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Rapid decline of populist Govts in Latin America

| | in Oped

The ongoing social unrest in Venezuela and the escalating corruption scandals in Brazil are the two most observable phenomena signifying the rapid decline of the populist Governments in Latin America.

For some analysts, the current struggle of the Latin American populist Governments is due to the Chinese economic slowdown. They view the decline merely from an economics point of view and correlate it to the Chinese global economic sway. This is a rudimentary explanation of a multidimensional trend considering the establishment of the BRICS countries’ new Development Bank in 2015 through which China gains further financial muscles with the support of Brazil, Russia, India and South Africa to reinforce its economic influence in Latin America.

Nevertheless, the rapid decline of the populist Governments in Latin America is due to the disappearance of revolutionary socialist charismatic leaders and the involvement of populist political parties in corruption scandals.

 

Revolutionary Socialist Latin American Leaders

Fiedel Castro and Hugo Chavez were two of the last most outspoken and charismatic leaders in Latin America. Castro, the mentor, and Chavez, the protégé, were the perfect combination to moan around Latin America in their anti-capitalism and oligarchy pan-Latin-American socialist quest and set the political tune for populists.

Castro acted as the custodian of Latin American socialism and Chavez played the foot soldier role in support of it in the region. Indisputably, Castro was a revolutionary socialist leader who had enthused Chavez to launch an unsuccessful coup d’état against the Venezuelan Government in 1992 that landed Chavez in prison.

However, after imprisonment, Chavez incorporated his socialist beliefs into a populist approach to winning the Venezuelan presidential election of 1998. This adjustment may have marked the beginning of the “pink tide” in Latin America that brought in power several Left-wing populist leaders in the region. Chavez, a revolutionary socialist turned populist, was sworn in as a democratically elected president in February 1999.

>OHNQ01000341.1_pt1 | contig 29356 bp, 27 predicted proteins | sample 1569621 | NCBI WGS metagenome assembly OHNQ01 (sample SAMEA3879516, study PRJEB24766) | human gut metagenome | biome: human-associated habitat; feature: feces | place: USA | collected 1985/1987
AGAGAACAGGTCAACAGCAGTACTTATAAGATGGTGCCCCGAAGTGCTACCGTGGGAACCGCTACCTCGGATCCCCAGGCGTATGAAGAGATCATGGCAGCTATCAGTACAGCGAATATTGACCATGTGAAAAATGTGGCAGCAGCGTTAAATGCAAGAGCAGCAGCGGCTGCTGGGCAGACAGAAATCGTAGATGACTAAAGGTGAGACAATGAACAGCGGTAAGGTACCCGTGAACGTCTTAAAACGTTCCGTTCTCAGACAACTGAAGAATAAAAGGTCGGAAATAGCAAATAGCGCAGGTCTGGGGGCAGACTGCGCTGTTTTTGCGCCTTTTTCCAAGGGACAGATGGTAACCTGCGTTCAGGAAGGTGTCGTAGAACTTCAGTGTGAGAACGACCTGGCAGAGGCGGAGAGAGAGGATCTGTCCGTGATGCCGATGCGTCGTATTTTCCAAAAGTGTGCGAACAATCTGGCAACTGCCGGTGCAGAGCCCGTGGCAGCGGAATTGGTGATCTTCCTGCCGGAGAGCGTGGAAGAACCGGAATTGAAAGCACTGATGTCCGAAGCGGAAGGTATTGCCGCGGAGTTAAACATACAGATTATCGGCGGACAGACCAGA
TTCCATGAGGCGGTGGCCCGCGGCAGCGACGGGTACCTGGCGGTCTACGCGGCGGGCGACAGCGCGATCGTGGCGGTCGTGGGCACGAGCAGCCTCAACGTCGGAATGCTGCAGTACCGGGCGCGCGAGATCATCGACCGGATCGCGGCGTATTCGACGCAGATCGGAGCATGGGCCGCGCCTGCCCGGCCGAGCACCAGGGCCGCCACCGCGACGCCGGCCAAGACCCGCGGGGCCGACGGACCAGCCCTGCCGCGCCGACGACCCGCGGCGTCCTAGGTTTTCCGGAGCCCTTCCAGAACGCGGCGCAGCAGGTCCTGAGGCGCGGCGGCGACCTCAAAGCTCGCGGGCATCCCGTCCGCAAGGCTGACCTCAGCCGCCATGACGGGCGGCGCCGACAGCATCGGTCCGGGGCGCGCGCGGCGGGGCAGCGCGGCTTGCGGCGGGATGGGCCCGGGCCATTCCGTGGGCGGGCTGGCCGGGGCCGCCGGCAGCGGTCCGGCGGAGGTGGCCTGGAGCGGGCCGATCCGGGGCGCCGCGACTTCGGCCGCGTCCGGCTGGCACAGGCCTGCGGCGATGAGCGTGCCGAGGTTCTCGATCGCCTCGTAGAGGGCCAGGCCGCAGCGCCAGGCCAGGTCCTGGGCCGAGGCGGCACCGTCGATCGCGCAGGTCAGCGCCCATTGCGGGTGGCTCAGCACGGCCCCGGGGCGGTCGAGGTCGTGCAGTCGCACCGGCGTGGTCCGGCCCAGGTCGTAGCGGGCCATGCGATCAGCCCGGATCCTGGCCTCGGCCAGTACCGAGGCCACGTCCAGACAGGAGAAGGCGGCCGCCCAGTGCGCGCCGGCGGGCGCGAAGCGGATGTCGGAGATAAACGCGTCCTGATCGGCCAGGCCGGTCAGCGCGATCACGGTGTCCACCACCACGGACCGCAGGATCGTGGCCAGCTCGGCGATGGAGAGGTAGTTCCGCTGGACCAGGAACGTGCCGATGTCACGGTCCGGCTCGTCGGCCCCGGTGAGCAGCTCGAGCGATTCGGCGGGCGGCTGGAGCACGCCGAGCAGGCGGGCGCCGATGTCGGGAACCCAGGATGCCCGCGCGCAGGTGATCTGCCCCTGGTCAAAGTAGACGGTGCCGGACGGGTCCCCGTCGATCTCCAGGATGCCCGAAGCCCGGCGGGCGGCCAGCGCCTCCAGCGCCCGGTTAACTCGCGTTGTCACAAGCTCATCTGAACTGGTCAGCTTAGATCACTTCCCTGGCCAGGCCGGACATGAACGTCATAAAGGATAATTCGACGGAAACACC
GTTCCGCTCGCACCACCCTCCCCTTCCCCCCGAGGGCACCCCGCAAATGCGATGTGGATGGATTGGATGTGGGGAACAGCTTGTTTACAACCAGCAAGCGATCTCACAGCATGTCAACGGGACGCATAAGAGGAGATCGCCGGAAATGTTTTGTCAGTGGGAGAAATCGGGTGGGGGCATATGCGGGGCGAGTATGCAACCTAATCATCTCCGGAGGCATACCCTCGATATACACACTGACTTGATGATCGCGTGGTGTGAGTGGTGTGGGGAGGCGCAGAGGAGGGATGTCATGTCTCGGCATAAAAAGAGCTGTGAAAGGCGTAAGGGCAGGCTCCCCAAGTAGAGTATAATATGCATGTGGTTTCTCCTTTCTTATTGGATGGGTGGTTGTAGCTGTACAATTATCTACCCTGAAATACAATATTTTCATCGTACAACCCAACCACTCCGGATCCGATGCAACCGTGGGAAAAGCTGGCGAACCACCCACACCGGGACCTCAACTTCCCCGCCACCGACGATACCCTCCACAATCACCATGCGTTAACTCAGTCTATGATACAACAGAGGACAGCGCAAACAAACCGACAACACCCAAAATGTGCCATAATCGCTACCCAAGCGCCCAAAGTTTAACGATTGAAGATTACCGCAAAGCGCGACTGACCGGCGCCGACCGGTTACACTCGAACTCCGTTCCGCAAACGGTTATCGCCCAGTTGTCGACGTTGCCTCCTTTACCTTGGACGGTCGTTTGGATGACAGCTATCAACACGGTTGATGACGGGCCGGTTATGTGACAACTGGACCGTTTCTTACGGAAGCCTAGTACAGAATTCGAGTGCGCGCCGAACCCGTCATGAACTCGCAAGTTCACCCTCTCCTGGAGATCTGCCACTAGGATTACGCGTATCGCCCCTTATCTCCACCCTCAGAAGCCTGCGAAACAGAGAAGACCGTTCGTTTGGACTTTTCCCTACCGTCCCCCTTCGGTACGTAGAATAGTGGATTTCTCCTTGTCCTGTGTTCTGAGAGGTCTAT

For good or evil, these two leaders were the dominant voices of the Latin American regions regardless of their Left-wing rhetoric. They did not only influence and support the populist Governments of Latin America, they also promoted and defended their socialism-inspired populist agendas at major international conferences. They were the regional source of aspiration for the rise of populist Governments in Central and South America in the 2000s and they were the de facto defenders of Latin American Left-wing populist politics at the global stage.

Almost no foreign head of state has come to the United States and called its leader the devil at the highest world formal setting as the United Nations General Assembly. Chavez stood behind the very same podium that Bush had done a day earlier and called Bush the devil while addressing the world leaders in New York on September 20, 2006. This showed the intensity of the Latin American socialism-led populist politics making its way at world summits as high caliber as the UN General Assembly.

The disappearance of such charismatic leaders in Latin America has led to a rapid decline of the populist Governments in the region. The populists have lost their source of inspiration regionally, and their defenders and promoters internationally. As a result, they have been losing ground in the Latin American politics.

The continuation of a nationwide protest and political unrest in Venezuela is an example of this. The vacuum that the country’s late leader, Hugo Chavez, left behind has been too big to be filled by his successor, Nicolas Maduro. President Maduro does not possess the charisma and leadership that his mentor had in governing Venezuela on the pink tide trajectory.